Eric Eaton responds.
Pretty sure this is Phyllophaga lanceolata, a type of May beetle that is pretty common in Colorado. Looking forward to Art’s assessment.
author, Kaufman Field Guide to Insects of North America
Letter 5 – Monkey Beetle from South Africa, we believe
Johannesburg South Africa
March 12, 2012 7:21 am
Hi, love this website, it is so helpful. I have’nt found what I had hoped for though, and that is ID of this bug. I’m posting a front view, rear view (quite a cute looking face too) and a top view. This bug was deeply embedded (yep, that is the word i’ve gotta use) in a yellow flower and which I eventually managed to prize out, took some pics and then set it back where it was originally. This as taken in Walter Sisulu Botanical Gardens, Roodepoort South Africa. I’d appreciate some help, as the best i’ve got so far is that it is….. Monkey beetle. A distant cousin say what?
Signature: Hi Noel
We are certain that this is a Scarab Beetle, and we are relatively certain that you are correct in it being a Monkey Beetle in the tribe Hopliini. We found a photo in our archives that we posted several years ago of a different species of Monkey Beetle and there is a very nice page on BioDiversity Explorer devoted to Monkey Beetles that states they are: “Distinguished from other Scarabaeidae by the tarsal claws which, especially on the hindlegs, are unequally sized and movable. Larvae are known as white grubs, a term also used for larvae of the subfamily Melolonthinae. They feed on plant litter and plant roots in the soil, and can be serious pests of cultivated crops and lawns. The Hopliini beetles are the most diverse group of rutelines in southern Africa. Adults are often brightly coloured and hairy with large powerful hind legs and usually encountered in flowers.” Finally, we found this photo on FlickR that looks very similar to your individual.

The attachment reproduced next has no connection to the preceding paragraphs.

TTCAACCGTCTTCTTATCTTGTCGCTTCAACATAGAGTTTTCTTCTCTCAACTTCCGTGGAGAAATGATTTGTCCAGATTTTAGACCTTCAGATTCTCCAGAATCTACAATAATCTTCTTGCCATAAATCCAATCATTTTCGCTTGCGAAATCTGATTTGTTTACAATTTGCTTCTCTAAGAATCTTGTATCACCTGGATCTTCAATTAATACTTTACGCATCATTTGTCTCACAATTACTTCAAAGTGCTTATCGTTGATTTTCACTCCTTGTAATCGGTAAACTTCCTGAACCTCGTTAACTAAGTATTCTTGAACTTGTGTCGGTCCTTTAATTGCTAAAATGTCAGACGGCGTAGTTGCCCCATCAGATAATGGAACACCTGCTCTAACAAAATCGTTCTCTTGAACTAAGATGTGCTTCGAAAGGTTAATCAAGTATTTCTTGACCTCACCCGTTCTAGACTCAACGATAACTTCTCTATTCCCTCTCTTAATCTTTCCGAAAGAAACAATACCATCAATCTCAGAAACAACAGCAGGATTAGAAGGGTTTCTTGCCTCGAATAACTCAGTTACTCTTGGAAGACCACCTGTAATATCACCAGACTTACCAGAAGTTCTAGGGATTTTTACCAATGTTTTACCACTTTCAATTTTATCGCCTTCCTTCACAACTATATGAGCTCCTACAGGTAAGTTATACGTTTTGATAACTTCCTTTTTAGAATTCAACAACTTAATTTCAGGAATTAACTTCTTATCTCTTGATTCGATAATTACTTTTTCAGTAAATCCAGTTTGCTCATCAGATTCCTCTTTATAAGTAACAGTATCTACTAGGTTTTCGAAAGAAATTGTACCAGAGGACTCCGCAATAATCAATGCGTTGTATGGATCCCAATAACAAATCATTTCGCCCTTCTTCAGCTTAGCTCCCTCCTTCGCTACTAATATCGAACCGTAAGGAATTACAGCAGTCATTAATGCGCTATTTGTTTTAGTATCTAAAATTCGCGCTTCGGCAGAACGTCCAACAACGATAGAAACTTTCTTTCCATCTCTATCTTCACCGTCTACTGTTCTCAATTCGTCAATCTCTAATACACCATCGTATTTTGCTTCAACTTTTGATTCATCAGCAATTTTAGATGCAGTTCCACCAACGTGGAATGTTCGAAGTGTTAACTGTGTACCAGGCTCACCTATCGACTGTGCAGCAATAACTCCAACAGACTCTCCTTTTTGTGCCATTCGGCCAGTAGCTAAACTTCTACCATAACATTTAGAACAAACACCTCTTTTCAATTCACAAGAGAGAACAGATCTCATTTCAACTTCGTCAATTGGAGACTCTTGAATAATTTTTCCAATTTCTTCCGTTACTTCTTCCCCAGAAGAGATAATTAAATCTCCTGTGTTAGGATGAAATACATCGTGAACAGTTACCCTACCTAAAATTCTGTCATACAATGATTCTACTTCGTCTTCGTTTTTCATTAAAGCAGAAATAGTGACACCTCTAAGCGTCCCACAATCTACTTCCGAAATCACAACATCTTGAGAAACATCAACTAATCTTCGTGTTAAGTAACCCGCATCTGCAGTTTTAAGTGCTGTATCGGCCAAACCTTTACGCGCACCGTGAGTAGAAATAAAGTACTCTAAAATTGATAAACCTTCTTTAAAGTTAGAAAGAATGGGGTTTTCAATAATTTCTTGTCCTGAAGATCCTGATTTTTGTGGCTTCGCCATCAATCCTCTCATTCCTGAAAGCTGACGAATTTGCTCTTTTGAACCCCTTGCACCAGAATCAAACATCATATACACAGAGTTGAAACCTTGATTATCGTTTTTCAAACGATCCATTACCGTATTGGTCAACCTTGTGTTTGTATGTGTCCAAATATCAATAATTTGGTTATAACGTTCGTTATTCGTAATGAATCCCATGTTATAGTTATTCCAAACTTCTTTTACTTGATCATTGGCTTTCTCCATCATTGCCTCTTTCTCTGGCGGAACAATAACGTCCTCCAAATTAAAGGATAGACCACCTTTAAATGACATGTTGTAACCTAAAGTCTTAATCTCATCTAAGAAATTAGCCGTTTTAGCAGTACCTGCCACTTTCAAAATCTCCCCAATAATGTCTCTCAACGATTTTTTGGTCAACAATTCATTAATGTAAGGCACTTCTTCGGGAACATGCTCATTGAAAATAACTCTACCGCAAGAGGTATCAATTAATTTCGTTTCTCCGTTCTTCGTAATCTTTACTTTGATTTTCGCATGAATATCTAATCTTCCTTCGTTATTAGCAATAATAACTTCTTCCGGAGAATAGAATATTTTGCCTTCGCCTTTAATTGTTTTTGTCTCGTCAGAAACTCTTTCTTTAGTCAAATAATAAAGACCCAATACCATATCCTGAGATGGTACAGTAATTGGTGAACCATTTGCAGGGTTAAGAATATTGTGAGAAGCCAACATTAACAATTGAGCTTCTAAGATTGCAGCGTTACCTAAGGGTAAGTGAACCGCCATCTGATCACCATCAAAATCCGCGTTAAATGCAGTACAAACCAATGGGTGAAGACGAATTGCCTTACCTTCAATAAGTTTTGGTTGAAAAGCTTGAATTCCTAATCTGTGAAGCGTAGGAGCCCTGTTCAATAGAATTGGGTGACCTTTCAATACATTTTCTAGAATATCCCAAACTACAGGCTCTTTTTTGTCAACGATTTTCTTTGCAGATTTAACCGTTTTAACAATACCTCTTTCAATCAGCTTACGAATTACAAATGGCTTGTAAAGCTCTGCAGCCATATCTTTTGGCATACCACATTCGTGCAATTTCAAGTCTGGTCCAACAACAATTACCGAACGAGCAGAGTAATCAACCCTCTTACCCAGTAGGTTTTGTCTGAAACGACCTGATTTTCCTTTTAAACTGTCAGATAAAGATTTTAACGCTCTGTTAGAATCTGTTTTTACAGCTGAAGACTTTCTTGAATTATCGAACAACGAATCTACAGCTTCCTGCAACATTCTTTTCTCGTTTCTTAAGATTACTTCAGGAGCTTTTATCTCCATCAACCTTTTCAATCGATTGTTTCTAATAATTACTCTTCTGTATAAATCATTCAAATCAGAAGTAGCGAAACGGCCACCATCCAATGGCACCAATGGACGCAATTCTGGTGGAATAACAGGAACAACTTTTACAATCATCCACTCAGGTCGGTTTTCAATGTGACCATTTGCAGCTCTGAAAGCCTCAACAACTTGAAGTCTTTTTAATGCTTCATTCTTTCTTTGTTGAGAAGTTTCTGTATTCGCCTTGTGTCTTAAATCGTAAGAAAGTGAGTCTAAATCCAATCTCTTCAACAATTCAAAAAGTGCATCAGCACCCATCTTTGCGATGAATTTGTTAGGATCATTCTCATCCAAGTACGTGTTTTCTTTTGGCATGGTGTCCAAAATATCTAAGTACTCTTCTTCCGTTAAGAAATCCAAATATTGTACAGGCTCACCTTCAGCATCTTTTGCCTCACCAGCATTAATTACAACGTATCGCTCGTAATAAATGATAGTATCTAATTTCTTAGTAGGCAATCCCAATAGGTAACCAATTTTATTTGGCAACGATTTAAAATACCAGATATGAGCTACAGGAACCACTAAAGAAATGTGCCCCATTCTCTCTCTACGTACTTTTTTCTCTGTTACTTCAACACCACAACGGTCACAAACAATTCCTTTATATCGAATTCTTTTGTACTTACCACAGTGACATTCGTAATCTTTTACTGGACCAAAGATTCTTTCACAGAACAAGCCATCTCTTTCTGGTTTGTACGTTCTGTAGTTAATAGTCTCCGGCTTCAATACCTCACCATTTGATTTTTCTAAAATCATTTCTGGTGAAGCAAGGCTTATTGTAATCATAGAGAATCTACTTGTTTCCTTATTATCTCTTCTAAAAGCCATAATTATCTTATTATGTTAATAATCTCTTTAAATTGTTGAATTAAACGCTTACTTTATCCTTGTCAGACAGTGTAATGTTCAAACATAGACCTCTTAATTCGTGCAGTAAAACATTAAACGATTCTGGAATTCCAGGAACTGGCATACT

Letter 6 – Odor of Leather Beetle
Subject: Large beetle-
Location: Lake Winnipesaukee– Moultonborough NH
August 21, 2016 5:12 pm
Found this guy on our deck today (August 21) on lake winnipesaukee in NH. Wondering what he is. He’s pictured here on my 11 year old’s hand. Set him on a branch of a bush and set him free. Any idea?
Letter 7 – Odor of Leather Beetle
Name of a bug or beetle?
Location: NE Ohio
August 8, 2011 9:26 pm
Dear Bugman, I recently had a beetle or bug climbing on the inside of our screen and was able to capture and release it but was curious as to what type of beetle or bug it was. Can you help me identify it, please? Thanks for any help you can give!
Signature: Sherilyn Gisinger
This is a Hermit Flower Beetle, Osmoderma eremicola, though we much prefer its other common name, Odor of Leather Beetle, because, according to BugGuide, it gives off a “strong odor of ‘Russian Leather’.”